The actions of the money changers in the temple were tantamount to disobedience to the first commandment. Hence, Jesus’ actions in the Temple reflect a zeal for the purity of worship and the rejection of idolatrous practices. He is always unhappy when people put their business and trade before God, even in the very house of God.

God’s Holy Temple Demands Our Reverence
God’s Holy Temple Demands Our Reverence

The respect owed to God extends to His house, the place set aside for worship. Jesus’ reactions in the gospel demonstrate the importance He placed on the sanctity of the House of God. It was really quite unlike Him. Ordinarily, Jesus Christ is a gentle, kind, tolerant, peaceful, and empathetic person. But on this very occasion, He was very angry, to the point of becoming violent. Wow! This demonstrates the spiritual significance and sanctity of the House of God. 

If the Jewish Temple was revered in this manner, how much more should be given to our present Church, where the real presence of the Son of God in the Holy Eucharist is reserved in the tabernacle? Hence, God’s holy temple should not be turned into a marketplace; rather, it must be revered as a sacred place for worship.

Our Body is God’s Temple
Our Body is God’s Temple

In the second reading, St. Paul warns us not to be reasoning like the ancient “Jews” and “Greeks,” who always demanded signs in order to believe. But rather, to proclaim Christ, who is the power and wisdom of God, with faith. We should not trivialize the efficacy of God’s Commandments and Temple as mere words and buildings, respectively. But to always have reverence for them.

Moreover, our bodies are a gift from God, and as such, we should strive to keep them pure and holy. So, we are called to treat our bodies with respect. Maintain them in good health, and use them to glorify God in all that we do. As the scripture says, “Do you not know that your bodies are temples of the Holy Spirit, who is in you, whom you have received from God? You are not your own; you were bought at a price. Therefore, honour God with your bodies” (1 Corinthians 6:19–20).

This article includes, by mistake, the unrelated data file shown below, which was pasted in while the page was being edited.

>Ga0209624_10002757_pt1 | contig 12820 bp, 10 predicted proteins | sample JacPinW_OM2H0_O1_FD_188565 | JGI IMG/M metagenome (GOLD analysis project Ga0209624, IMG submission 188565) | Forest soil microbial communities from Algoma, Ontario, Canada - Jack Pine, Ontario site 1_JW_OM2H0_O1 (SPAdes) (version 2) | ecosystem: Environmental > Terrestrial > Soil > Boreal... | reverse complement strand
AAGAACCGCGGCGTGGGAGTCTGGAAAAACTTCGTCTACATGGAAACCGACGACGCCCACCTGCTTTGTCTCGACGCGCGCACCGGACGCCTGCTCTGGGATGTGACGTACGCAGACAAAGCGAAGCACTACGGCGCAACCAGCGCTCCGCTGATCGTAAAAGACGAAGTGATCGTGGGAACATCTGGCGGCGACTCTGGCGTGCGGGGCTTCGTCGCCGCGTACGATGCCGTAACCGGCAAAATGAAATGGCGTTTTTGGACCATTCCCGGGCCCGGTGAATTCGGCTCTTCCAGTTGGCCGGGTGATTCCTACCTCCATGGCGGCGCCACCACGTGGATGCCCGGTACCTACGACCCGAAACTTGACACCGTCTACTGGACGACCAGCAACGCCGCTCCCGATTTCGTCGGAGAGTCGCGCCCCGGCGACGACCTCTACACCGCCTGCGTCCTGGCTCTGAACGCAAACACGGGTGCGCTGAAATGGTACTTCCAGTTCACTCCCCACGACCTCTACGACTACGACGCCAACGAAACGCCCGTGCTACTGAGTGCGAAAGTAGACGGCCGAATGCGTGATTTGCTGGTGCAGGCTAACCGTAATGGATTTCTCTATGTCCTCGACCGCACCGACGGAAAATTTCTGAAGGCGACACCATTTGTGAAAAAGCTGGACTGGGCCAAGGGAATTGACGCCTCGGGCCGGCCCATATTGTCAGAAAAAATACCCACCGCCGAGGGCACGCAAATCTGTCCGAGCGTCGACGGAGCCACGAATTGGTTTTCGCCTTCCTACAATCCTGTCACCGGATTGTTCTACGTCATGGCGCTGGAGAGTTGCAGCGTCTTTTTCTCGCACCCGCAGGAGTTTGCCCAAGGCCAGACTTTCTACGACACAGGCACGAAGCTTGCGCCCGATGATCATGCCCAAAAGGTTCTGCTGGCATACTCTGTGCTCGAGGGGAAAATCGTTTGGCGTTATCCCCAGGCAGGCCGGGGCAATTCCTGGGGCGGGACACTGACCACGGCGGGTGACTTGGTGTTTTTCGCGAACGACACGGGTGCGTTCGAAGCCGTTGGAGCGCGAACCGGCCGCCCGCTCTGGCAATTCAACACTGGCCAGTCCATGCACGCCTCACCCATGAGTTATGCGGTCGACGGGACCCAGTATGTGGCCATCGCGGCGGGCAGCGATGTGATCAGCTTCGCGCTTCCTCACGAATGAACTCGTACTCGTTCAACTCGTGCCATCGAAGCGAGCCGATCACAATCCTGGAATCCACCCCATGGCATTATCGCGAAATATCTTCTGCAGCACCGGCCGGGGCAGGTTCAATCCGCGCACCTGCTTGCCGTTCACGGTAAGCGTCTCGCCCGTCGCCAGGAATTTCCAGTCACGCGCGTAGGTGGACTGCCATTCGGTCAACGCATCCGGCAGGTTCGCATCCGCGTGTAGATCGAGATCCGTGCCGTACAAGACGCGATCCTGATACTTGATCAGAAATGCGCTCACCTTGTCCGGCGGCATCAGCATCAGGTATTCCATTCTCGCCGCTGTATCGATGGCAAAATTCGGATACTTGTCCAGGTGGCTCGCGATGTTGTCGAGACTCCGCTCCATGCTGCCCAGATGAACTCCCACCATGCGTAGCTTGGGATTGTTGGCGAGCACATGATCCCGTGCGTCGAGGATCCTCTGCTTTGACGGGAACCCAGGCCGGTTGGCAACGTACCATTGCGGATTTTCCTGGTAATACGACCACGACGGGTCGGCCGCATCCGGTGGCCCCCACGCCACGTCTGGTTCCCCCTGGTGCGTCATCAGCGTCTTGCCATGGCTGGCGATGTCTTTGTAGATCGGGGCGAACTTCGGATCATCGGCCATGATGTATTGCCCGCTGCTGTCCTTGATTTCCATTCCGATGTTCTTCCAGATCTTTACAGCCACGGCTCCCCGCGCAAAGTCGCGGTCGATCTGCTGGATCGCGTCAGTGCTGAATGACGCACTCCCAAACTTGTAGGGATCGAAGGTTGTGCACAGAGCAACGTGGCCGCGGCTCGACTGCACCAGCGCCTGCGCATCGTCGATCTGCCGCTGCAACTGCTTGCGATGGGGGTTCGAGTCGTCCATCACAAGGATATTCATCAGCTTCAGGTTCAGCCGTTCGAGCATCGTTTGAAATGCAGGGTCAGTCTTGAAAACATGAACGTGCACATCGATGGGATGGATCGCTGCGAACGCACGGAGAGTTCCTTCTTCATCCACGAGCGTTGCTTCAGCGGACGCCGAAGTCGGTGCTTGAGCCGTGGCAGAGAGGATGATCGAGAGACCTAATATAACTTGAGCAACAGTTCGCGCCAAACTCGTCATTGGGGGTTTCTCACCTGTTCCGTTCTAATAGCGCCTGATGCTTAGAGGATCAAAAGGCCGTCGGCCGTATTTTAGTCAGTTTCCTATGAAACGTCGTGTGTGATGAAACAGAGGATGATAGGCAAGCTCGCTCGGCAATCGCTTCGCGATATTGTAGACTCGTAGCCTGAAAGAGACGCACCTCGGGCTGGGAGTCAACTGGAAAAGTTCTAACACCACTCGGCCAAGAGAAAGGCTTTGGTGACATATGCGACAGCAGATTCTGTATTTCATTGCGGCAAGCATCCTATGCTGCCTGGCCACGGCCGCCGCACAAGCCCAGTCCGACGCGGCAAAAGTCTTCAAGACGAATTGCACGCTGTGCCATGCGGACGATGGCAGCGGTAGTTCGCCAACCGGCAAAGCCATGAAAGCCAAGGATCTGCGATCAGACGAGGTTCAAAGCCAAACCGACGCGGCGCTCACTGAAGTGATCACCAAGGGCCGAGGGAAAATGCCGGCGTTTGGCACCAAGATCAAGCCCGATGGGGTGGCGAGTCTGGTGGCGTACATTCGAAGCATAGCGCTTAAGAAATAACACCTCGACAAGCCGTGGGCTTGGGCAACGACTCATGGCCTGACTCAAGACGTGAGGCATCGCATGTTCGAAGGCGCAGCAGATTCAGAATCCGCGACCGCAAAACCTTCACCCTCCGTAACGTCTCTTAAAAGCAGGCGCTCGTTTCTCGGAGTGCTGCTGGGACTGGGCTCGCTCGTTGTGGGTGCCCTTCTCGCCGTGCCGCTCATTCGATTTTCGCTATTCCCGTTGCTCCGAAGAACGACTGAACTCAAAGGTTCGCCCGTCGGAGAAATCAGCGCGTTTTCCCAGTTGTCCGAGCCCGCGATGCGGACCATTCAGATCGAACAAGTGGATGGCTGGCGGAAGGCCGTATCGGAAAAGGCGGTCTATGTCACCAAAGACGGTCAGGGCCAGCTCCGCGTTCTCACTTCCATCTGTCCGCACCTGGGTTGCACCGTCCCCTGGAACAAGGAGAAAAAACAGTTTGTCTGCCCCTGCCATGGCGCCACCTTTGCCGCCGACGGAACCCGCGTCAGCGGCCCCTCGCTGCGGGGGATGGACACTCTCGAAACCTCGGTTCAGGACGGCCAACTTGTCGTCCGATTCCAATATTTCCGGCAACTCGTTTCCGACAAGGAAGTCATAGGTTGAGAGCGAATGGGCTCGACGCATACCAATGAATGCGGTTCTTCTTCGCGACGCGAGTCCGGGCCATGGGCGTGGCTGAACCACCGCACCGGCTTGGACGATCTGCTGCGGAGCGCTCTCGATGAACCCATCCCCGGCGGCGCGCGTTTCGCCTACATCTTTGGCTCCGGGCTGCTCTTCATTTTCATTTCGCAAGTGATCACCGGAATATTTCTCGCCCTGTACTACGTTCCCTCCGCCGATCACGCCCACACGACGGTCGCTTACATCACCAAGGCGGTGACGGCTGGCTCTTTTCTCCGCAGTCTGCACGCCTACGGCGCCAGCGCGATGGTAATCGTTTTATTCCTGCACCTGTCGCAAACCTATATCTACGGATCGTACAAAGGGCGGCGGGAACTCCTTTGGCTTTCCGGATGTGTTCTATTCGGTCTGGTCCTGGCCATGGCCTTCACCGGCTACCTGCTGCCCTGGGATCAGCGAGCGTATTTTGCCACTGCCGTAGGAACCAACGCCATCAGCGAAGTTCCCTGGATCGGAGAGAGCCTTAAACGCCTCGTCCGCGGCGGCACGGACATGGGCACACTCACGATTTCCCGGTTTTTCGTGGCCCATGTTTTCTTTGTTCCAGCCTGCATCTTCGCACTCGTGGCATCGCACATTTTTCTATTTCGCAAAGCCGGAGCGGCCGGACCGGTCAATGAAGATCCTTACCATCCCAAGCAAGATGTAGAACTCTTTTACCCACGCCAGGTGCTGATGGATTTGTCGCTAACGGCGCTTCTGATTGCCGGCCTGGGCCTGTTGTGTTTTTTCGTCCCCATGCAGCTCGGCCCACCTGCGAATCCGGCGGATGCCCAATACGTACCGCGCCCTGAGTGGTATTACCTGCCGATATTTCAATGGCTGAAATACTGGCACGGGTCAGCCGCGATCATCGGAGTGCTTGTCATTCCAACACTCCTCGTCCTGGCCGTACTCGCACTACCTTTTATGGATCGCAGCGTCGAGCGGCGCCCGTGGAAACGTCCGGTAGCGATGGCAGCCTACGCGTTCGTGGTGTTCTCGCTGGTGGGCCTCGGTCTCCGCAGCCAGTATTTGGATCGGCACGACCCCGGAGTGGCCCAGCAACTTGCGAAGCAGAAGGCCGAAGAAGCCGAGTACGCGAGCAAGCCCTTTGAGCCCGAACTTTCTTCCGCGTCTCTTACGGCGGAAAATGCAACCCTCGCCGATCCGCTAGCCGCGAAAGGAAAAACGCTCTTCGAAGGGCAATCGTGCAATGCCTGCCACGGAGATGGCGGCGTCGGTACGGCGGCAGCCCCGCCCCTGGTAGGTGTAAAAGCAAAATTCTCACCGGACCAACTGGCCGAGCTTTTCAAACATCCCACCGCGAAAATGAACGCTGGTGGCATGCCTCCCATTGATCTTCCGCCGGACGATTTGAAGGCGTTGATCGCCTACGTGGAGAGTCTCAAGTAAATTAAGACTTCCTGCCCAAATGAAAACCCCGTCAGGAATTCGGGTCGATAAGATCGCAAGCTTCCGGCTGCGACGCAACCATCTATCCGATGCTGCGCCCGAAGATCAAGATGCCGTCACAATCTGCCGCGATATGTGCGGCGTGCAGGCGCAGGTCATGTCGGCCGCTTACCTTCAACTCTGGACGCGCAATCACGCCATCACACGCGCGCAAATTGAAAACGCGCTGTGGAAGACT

God’s Temple needs Spiritual Purification
God’s Temple needs Spiritual Purification
God’s Temple needs Spiritual Purification

We are the new temple, but, like the old, we also often need purification from all that hinders our offering to God acceptable sacrifices. Just as the physical temple in Jerusalem served as a place of worship and reverence, our bodies are also meant to be honored as vessels of God’s presence. By nourishing our bodies with wholesome food, exercising regularly, and avoiding harmful substances, we can honour the temple of God within us. Therefore, we must be ready to purify the temple of God (our body) of greed, dishonesty, envy, jealousy, hatred, corruption, injustice, nepotism, betrayal, etc.


As we continue our Lenten journey, we are called to always reverence God’s commandments and temple. Our churches are not like other venues; they are sacred spaces dedicated to God’s glory. Jesus Christ told His disciples, “If you love me, you will obey my commandments” (John 14:15). We need to obey God’s commandments. One thing is to build a magnificent house for God with beautiful and attractive materials that inspire and move people to pray well without distraction; another is to make it worthy of Him.

Therefore, let us always strive to honour God with our bodies, recognizing the divine presence within us. Let us strive to keep ourselves holy, pure, and free from desecration, to be dwelling places for God. Also, living in a way that reflects the reverence and gratitude we have for this precious gift.


May God enable us with His grace to practice holiness and virtue through prayer, fasting, charity, love, forgiveness, mercy, compassion, justice, and peace, dedicating ourselves to Him for His glory. May He give us the grace to be faithful to them through Christ, our Lord. Amen.

Peace of Christ be with you…

Rev. Fr. Benjamin Okala, C.S.Sp.

More to Explore

The Holy Trinity A


Solemnity of the Most Holy Trinity, Year B First Reading: Deuteronomy 4:32–34, 39–40; Second Reading: Romans 8:14–17; Gospel: Matthew 28:16–20 In today’s



Homily of 5th Sunday of Easter, Year B First Reading: (Acts 9:26–31); Second Reading: (1 John 3:1–24); Gospel (John 15:1–8) Have you